With reference to her other tests, Dr. Piper stated that the natural mother showed woeful inadequacies in her responses to discipline techniques, and also with regard to child development milestones. By way of example, Dr. Piper testified that the natural mother said that a child should be eighteen (18) years old before being left alone in the house, yet at age two (2) a child should be able to clean a bedroom, living room and help with the dishes. Further, the natural mother said a child should be fourteen (14) years of age before it could cross the street. The natural mother told Dr. Piper that Lisa was eating fifty (50) jars of baby food a day, and when asked how she would know if a child was sick, she said you would rush her to the hospital if

[ 351 Pa. Super. Page 497]

    the child's temperature was over ninety (90) degrees, seventy (70) to eighty (80) being normal. (N.T.T.H. at 60).

Dr. Piper concluded by saying that in her opinion Donna was not capable at the time of hearing to provide Lisa with the care that would be considered adequate parenting. (N.T.T.H. at 61).

With reference to Ronald, the natural father, Dr. Piper testified that while he had a higher intellectual ability*fn5 and a better understanding of safety rules for children, he was unaware of the emotional needs of the child, and was incorrect as to what could be expected of a child at different ages. For example, Dr. Piper stated that when asked why Lisa should be returned to them, Ronald responded that she should not be returned at this time because they were not capable of keeping her, but that he would like to see her taken from the foster home so that she would be forced to turn toward them, the appellants, for affection. When asked how he thought Lisa would feel about such a removal, he at first replied, "I don't know, I'm not here", and when asked again he said, "well, she would get over it in a couple of days. She would be a little unhappy but she would get over it pretty quickly." (N.T.T.H. 62, 63). Dr. Piper opined that such a removal of Lisa from one foster home to another for the purpose suggested by the natural father would be devastating for Lisa.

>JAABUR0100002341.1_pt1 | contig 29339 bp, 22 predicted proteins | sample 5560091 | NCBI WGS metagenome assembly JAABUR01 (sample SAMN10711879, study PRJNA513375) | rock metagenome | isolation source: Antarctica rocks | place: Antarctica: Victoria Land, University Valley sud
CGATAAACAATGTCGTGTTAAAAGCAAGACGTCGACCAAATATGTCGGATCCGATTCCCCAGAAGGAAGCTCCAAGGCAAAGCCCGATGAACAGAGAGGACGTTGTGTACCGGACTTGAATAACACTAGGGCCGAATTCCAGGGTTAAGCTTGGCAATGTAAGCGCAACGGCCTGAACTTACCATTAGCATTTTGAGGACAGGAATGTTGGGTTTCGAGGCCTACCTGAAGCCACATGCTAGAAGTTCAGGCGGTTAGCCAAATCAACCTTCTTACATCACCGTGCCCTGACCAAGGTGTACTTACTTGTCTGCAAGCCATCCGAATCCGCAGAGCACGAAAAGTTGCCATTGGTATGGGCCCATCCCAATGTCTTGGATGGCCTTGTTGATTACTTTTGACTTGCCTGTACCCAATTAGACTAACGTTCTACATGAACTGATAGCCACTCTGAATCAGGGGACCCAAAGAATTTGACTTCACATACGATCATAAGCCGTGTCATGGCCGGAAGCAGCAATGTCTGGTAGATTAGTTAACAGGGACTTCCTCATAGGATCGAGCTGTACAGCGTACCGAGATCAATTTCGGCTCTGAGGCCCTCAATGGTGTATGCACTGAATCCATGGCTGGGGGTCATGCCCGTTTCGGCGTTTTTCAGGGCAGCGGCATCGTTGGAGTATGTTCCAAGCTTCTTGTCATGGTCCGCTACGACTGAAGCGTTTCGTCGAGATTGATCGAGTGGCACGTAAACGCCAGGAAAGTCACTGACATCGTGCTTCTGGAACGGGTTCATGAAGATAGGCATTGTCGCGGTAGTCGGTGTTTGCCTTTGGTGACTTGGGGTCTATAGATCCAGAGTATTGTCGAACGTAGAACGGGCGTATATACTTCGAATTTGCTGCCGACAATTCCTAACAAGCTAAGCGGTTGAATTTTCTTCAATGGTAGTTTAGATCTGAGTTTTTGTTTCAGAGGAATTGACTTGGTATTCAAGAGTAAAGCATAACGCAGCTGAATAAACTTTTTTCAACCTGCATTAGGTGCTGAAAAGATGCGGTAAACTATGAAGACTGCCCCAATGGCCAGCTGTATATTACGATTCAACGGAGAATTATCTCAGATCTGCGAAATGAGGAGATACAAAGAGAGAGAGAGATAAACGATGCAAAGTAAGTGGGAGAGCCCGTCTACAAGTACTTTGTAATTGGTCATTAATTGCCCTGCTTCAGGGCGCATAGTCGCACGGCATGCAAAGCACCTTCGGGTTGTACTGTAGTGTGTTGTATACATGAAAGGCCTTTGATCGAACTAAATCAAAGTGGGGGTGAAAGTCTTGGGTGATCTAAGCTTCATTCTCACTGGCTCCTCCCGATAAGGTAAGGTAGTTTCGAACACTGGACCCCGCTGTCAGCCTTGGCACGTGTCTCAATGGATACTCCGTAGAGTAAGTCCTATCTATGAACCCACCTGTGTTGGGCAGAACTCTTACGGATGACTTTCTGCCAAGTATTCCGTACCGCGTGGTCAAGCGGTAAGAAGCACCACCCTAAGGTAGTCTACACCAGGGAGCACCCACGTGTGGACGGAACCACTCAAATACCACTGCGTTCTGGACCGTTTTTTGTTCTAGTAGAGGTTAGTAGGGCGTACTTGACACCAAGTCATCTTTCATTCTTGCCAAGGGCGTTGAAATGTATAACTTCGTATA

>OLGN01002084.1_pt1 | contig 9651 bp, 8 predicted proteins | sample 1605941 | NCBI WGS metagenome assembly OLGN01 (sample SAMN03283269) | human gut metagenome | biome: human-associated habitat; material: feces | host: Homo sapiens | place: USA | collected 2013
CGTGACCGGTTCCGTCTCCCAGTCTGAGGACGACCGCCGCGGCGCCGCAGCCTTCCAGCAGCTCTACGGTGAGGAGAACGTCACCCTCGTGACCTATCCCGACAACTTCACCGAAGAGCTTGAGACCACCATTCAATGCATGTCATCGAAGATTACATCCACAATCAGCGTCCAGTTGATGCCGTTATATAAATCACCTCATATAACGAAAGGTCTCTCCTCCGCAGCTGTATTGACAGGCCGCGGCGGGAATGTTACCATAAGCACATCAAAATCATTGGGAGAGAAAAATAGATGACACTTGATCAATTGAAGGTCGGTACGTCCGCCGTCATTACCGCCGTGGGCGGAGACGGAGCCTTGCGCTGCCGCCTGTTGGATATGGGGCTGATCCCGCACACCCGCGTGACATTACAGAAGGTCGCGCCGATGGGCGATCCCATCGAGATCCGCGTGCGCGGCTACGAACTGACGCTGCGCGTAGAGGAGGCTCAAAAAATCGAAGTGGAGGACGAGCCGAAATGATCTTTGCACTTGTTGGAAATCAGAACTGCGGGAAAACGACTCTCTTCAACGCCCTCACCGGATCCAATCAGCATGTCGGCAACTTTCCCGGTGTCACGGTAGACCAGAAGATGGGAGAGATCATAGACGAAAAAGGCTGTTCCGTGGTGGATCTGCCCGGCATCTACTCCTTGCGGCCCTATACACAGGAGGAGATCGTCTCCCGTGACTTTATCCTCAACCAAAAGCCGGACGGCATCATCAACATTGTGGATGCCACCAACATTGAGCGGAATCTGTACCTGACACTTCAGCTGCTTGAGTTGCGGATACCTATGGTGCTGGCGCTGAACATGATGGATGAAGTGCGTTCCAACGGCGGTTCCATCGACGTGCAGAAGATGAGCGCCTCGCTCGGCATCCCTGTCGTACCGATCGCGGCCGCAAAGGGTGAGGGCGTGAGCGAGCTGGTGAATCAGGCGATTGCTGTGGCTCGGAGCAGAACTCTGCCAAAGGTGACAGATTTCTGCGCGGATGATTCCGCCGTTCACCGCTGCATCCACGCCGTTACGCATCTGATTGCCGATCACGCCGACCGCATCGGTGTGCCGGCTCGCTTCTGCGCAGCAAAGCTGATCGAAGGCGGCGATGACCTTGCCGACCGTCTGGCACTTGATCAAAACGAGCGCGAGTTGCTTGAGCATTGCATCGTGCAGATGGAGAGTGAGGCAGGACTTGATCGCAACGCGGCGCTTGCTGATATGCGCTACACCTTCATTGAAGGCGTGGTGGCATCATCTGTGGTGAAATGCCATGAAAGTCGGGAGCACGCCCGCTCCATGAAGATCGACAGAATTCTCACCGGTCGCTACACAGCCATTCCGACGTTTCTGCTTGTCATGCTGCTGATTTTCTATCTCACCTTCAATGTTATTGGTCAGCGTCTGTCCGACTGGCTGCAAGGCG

Dr. Piper testified that in her opinion the natural father was not capable of parenting Lisa. Dr. Piper also was of the opinion that Lisa's permanent placement with her foster parents by way of adoption would best serve her needs and welfare.

Was Dr. Piper's testimony concerning the natural parents, offered by the Agency as part of its case on involuntary termination of parental rights, privileged and therefore

[ 351 Pa. Super. Page 498]

    inadmissible under the psychologist-client privilege? We think not, and find no abuse of discretion in its admission by the hearing judge.

Our research has failed to unearth any Pennsylvania case wherein the psychologist-client privilege has been asserted when the issue before the court was, as in the case sub judice, whether parental rights should be involuntarily terminated. Those cases where the statutory privilege was asserted are easily distinguished.*fn6

At common law the attorney-client relationship was the only professional association protected by an evidentiary privilege. 8 J. WIGMORE, EVIDENCE, § 2286, n. 17

[ 351 Pa. Super. Page 499]